The year is 1921. A medical student toils away at a dimly lit lab bench deep in the bowels of the University of Toronto. His intense concentration does not waver even as a bead of sweat begins to slip from his brow, splattering onto the chemical-stained surface below. Charles Best lets out a sigh of relief, unclenching the shoulders he had tightened while manipulating miniscule fragments of pancreatic tissue under the microscope.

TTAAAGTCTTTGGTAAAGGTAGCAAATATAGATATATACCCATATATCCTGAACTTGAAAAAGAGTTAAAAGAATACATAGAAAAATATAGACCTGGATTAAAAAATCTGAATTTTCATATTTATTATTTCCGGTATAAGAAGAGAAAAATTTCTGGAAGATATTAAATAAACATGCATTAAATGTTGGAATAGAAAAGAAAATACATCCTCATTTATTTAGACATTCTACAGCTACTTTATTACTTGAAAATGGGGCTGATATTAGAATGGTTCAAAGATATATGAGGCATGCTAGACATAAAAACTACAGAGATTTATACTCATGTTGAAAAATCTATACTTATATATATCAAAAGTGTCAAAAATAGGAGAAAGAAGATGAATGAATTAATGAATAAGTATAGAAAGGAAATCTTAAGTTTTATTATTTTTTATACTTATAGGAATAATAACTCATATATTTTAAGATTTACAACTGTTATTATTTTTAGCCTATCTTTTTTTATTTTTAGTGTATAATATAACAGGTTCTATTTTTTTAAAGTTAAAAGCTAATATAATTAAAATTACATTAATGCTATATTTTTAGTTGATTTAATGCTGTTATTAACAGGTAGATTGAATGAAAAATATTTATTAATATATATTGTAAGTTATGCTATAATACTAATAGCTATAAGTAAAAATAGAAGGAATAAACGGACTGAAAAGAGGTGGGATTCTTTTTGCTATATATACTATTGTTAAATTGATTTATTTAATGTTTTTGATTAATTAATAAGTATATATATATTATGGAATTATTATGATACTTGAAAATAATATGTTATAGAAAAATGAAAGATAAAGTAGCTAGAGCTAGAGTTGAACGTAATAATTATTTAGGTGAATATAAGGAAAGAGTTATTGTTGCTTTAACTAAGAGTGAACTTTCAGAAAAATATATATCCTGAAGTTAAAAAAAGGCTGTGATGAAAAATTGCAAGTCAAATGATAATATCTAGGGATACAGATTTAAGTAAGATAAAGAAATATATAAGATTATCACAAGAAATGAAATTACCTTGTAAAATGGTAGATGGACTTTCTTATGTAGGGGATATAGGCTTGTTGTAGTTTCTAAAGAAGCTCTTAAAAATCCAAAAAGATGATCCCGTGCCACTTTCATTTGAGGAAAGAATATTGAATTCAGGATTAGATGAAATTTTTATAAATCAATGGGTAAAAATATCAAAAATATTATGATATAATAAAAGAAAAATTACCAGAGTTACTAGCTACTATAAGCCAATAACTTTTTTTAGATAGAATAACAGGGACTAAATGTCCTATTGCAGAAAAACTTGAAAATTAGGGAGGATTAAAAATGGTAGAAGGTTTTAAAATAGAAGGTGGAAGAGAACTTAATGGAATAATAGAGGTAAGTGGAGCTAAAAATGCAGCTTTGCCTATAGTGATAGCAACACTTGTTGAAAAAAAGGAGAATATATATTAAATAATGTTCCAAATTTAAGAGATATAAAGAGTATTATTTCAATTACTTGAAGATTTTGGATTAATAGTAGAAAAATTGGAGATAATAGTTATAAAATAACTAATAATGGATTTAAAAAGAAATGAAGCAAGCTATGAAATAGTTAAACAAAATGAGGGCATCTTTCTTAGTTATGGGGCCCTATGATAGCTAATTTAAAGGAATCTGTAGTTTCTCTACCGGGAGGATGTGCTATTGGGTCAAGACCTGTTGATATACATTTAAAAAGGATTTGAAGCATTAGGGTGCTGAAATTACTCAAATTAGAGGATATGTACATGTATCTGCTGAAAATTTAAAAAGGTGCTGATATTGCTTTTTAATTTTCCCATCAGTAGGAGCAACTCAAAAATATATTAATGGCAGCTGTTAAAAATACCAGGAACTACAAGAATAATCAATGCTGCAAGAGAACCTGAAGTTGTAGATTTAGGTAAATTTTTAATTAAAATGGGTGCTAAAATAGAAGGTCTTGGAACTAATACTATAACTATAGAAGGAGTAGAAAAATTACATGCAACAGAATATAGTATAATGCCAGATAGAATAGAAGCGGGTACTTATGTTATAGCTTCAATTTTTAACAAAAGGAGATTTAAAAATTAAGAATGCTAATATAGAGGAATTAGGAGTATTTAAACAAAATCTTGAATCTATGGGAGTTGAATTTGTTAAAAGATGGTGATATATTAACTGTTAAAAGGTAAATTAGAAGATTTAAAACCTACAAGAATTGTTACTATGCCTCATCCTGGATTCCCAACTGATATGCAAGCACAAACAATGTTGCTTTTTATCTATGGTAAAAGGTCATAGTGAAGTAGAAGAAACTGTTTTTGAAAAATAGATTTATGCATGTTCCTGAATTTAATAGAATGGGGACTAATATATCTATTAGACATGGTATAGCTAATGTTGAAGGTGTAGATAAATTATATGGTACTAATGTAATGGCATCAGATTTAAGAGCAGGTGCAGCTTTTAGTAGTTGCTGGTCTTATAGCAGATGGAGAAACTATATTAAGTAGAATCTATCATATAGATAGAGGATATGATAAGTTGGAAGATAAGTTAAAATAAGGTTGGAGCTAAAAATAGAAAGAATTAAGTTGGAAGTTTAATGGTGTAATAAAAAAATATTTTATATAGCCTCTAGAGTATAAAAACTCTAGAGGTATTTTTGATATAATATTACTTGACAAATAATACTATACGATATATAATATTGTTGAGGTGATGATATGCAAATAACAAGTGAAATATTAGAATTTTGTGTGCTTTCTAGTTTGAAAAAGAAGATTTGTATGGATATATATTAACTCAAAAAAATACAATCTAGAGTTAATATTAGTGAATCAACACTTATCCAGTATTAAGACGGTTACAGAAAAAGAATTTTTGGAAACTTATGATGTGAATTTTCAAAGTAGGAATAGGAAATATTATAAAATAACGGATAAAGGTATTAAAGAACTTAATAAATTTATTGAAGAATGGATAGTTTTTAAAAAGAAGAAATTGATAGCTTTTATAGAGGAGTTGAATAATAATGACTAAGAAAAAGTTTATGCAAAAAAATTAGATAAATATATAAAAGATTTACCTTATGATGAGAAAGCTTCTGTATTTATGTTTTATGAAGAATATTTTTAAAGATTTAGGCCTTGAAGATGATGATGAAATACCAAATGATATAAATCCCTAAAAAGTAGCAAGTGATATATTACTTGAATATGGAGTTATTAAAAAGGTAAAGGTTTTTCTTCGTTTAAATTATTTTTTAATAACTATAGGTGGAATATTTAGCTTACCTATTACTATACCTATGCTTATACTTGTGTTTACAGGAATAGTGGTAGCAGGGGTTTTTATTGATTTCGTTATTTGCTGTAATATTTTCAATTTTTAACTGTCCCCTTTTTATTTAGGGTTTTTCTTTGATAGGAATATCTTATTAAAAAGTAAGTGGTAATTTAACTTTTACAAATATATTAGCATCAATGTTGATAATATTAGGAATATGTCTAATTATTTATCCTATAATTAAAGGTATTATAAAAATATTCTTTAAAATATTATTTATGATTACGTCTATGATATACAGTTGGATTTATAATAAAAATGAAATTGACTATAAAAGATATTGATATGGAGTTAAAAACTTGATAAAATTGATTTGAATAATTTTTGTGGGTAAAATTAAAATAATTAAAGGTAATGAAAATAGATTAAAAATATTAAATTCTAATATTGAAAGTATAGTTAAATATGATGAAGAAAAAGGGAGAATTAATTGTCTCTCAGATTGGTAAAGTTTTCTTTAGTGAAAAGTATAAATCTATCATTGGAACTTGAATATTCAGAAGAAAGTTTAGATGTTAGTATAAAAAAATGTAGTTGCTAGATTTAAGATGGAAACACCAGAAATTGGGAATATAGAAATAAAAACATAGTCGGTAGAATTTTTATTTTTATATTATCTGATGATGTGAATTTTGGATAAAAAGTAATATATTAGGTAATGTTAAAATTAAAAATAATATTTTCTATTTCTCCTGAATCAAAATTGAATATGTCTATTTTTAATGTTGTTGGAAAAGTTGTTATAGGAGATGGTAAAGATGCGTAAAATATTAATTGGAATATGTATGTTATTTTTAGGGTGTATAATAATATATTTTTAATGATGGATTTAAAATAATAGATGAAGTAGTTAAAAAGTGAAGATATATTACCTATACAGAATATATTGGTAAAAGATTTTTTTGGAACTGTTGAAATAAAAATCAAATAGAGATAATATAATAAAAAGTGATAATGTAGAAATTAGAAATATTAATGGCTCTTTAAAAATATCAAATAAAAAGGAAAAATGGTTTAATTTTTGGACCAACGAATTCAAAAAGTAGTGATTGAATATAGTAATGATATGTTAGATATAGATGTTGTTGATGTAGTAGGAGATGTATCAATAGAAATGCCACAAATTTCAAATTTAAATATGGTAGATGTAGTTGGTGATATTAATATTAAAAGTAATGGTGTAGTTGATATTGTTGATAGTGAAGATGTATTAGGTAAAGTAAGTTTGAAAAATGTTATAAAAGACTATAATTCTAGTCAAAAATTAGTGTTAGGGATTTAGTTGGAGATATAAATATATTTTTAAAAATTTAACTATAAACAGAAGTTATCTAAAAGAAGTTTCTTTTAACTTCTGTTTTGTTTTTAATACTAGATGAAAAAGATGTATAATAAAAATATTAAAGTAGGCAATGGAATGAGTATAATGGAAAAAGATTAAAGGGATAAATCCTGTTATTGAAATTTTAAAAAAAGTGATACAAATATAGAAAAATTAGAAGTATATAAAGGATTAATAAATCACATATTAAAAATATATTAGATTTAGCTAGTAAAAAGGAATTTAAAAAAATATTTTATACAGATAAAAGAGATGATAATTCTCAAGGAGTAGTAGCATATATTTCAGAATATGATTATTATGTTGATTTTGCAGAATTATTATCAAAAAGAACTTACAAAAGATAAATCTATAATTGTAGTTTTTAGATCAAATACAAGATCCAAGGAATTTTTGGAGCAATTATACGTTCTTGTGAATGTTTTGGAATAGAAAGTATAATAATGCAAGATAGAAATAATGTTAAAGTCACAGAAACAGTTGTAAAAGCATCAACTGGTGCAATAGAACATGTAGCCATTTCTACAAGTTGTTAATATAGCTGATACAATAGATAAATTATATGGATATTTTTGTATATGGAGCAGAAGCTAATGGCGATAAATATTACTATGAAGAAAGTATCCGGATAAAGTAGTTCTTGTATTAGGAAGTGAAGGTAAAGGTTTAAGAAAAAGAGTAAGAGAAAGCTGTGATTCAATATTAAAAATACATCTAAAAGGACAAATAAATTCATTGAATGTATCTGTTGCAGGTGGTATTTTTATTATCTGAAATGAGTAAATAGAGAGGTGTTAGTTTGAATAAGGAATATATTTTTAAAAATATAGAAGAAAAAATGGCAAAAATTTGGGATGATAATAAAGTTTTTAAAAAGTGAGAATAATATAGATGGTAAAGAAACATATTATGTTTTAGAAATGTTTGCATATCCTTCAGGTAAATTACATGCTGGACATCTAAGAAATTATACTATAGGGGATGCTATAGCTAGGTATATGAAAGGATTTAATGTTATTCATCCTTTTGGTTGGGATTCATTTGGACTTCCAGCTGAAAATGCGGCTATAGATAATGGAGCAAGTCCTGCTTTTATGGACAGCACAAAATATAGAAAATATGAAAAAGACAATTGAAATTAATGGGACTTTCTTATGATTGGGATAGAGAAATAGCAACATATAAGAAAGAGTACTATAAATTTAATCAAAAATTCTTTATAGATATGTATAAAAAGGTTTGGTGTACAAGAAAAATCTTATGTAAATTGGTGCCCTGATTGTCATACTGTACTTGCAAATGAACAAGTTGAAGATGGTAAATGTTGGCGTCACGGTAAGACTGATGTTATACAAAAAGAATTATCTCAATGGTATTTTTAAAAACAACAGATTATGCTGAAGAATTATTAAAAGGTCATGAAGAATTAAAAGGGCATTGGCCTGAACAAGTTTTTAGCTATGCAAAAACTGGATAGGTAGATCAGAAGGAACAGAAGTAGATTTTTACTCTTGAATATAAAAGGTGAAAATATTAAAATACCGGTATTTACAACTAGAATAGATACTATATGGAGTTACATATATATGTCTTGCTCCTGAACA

Clinicians in all disciplines, from medicine to psychology to physical therapy, need to understand how … Read more